I have a mess of a “finished” basement in CA (California) that was wired atleast 4x 1922, 1940-50, 1980 and again in 2020, before I came to own the pile of garbage.

I am redoing a lot of the wiring and have a couple locations where I don’t want to dig wires out of the walls and would prefer to just de-energize, label the termination and leave them in the electrical box.

Example 1: bathroom light has 12/2 feeding the bathroom outlet that is run through the ceiling and down the wall. I am going to run a dedicated circuit for the bathroom receptacle,I plan on leaving the existing wire in place to avoid opening the ceiling,

Example 2: a run of 10/2 receptacles(4 bedroom receptacles and no idea why they ran 10/2), are receiving power through a 14/2 run. The 14/2 run needs to go but it’s in a part of the room that I would prefer not to open up the walls(hence I’m not removing it).

For example 1 and example 2, I wanted to figure out the best thing to do with the “dead” leg,

Option 1: twist the de-energized wires, nut them together, tape and tuck/ “abandon” them into a corner of the box. Option 1a: nut the de-energized wires individually and do the same as above. (Seems like unnecessary use of space for the extra nut) Option 1b: individually but them as energized wires( seems like a bad idea, and actually unsafe for example 2)

Option 2: connect the de-energized hot, neutral and ground to the existing ground and have a “robust” grounding system.

I haven’t found anyone suggesting option 2, but I don’t immediately see any harm in it,

Are there issues with grounding dead electrical legs in general, say, attaching the residual knob and tube system that was killed in place to ground to make sure it doesn’t become “accidentally” energized at some future point?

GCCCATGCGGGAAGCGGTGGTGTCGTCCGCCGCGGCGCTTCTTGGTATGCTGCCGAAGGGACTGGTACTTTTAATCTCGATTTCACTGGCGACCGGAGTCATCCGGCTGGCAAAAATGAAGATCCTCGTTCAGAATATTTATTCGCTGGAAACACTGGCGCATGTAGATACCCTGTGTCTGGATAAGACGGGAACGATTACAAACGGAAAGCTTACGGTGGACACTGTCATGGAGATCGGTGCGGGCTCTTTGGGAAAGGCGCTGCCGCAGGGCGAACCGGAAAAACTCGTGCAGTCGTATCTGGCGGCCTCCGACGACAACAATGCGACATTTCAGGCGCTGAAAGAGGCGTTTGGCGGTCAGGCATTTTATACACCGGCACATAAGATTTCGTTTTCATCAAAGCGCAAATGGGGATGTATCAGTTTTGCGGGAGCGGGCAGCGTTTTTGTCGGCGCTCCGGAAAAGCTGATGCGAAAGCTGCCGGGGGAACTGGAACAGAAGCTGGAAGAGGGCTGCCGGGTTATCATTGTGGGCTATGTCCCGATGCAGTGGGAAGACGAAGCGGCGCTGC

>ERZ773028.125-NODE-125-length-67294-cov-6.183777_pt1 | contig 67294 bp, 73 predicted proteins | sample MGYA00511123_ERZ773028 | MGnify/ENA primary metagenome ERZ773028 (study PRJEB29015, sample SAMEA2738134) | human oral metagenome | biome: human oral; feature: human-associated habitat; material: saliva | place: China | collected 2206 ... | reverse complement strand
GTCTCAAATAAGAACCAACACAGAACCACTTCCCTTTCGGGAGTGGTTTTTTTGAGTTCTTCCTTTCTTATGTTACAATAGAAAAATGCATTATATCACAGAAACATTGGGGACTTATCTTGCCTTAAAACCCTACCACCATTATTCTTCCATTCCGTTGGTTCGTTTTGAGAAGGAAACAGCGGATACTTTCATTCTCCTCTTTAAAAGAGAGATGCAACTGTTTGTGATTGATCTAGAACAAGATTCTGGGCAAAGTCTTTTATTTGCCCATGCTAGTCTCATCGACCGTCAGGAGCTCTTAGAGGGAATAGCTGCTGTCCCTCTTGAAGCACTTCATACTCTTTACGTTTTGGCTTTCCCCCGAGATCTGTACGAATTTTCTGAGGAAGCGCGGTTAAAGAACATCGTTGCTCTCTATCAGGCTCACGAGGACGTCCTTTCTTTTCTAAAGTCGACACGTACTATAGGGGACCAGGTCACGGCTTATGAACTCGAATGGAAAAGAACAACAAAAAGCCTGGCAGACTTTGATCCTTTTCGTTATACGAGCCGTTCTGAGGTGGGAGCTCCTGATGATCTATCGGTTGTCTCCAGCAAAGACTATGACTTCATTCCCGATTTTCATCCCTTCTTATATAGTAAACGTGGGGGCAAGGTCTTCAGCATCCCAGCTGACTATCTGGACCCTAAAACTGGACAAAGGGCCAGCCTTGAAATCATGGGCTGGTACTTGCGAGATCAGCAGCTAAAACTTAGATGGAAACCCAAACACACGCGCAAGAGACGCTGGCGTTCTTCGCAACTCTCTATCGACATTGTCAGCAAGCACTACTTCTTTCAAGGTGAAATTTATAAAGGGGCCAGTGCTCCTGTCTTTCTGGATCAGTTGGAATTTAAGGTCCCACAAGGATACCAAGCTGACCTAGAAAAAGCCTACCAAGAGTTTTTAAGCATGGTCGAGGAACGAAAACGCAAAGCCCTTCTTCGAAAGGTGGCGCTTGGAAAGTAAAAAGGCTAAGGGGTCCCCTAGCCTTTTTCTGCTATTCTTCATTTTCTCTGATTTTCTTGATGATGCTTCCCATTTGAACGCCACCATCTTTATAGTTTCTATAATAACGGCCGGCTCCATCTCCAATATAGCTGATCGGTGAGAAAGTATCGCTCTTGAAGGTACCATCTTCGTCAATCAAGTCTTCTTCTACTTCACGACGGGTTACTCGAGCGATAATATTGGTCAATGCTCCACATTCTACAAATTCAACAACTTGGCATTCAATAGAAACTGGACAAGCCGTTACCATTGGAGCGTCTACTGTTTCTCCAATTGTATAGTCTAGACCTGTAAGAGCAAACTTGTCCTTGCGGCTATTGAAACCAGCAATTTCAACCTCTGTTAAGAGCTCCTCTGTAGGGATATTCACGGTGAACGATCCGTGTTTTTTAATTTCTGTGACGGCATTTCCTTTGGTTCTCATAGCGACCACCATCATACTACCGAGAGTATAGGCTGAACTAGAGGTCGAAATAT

Thanks for consideration,

1 Answer 1


If you are abandoning the wire/cable, you must remove (cut off) all accessible parts. This appears to be your actual intent. Chop off anything you can reach/access. Abandon the inaccessible parts. That should prevent any chance of it becoming "accidentally" energized.

If you are saving it for later use, disconnect it, insulate the ends, and label it.

It's technically incorrect (a code violation, unless they are 4 AWG or bigger that normally only come in black and can be taped green) to use wires with colors other than bare (uninsulated), green, or green with a yellow stripe as grounds.

  • Thanks for the response,It was my understanding that all wires should terminate in a box? Additionally, if you mark it, isn’t it acceptable to use another color, say taping it green? Additionally, if not all of the wire is accessible, wouldn’t it be safer to leave it in the box so as to prevent a hypothetical energization in an unknown buried J box that could exist behind the wall? Sorry for all the hypotheticals
    – bwp8nt
    Commented Aug 26, 2023 at 16:56
  • The only wires you can (under NEC rules) reidentify green for ground would be those 4 AWG and larger (smaller gauge numbers.) When you abandon a cable, it's not subject to the same rules as an active or "stored for the future use" cable. How is the hypothetical energization from a hypothetical buried junction box supposed to happen? While tearing down the wall, workers found a buried junction box, so they connected it to power? Pretty far-fetched. This is a common situation and code has rules to handle it. Follow them, don't invent your own.
    – Ecnerwal
    Commented Aug 26, 2023 at 17:10
  • Makes sense, thanks for the clarification!
    – bwp8nt
    Commented Aug 26, 2023 at 18:38

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